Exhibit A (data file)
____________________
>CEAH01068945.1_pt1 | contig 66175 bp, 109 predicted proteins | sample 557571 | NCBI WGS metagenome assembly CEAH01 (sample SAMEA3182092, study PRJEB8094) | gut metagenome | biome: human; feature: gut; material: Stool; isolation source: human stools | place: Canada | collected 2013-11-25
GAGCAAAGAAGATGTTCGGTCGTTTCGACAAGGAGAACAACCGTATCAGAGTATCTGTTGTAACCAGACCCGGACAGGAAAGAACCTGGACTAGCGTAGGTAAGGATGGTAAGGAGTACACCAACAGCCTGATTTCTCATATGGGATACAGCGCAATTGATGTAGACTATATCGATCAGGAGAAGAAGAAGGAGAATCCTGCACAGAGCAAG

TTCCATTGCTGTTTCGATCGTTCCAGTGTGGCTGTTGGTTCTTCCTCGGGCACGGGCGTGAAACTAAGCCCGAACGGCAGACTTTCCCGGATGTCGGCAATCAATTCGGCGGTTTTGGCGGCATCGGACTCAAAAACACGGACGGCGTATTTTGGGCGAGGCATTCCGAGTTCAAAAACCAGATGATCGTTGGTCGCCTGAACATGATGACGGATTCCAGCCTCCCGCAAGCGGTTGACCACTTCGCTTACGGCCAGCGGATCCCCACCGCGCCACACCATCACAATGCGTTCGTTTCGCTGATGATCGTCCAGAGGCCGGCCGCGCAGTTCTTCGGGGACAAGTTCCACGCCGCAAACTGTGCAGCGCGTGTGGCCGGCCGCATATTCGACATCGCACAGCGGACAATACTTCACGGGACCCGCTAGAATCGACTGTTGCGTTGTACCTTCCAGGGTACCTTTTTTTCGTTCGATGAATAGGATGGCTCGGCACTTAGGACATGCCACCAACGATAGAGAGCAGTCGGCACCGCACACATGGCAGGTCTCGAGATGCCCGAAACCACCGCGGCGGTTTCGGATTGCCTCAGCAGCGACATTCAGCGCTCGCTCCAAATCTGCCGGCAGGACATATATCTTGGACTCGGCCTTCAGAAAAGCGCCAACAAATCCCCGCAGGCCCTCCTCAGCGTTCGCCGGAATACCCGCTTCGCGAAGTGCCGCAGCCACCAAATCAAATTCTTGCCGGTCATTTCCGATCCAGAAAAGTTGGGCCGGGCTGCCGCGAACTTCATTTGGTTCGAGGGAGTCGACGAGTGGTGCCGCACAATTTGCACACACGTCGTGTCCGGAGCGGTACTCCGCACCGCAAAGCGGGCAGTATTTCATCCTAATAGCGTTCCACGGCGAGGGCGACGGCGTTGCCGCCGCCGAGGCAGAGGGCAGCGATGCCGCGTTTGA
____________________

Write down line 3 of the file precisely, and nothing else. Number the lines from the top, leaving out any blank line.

TTCCATTGCTGTTTCGATCGTTCCAGTGTGGCTGTTGGTTCTTCCTCGGGCACGGGCGTGAAACTAAGCCCGAACGGCAGACTTTCCCGGATGTCGGCAATCAATTCGGCGGTTTTGGCGGCATCGGACTCAAAAACACGGACGGCGTATTTTGGGCGAGGCATTCCGAGTTCAAAAACCAGATGATCGTTGGTCGCCTGAACATGATGACGGATTCCAGCCTCCCGCAAGCGGTTGACCACTTCGCTTACGGCCAGCGGATCCCCACCGCGCCACACCATCACAATGCGTTCGTTTCGCTGATGATCGTCCAGAGGCCGGCCGCGCAGTTCTTCGGGGACAAGTTCCACGCCGCAAACTGTGCAGCGCGTGTGGCCGGCCGCATATTCGACATCGCACAGCGGACAATACTTCACGGGACCCGCTAGAATCGACTGTTGCGTTGTACCTTCCAGGGTACCTTTTTTTCGTTCGATGAATAGGATGGCTCGGCACTTAGGACATGCCACCAACGATAGAGAGCAGTCGGCACCGCACACATGGCAGGTCTCGAGATGCCCGAAACCACCGCGGCGGTTTCGGATTGCCTCAGCAGCGACATTCAGCGCTCGCTCCAAATCTGCCGGCAGGACATATATCTTGGACTCGGCCTTCAGAAAAGCGCCAACAAATCCCCGCAGGCCCTCCTCAGCGTTCGCCGGAATACCCGCTTCGCGAAGTGCCGCAGCCACCAAATCAAATTCTTGCCGGTCATTTCCGATCCAGAAAAGTTGGGCCGGGCTGCCGCGAACTTCATTTGGTTCGAGGGAGTCGACGAGTGGTGCCGCACAATTTGCACACACGTCGTGTCCGGAGCGGTACTCCGCACCGCAAAGCGGGCAGTATTTCATCCTAATAGCGTTCCACGGCGAGGGCGACGGCGTTGCCGCCGCCGAGGCAGAGGGCAGCGATGCCGCGTTTGA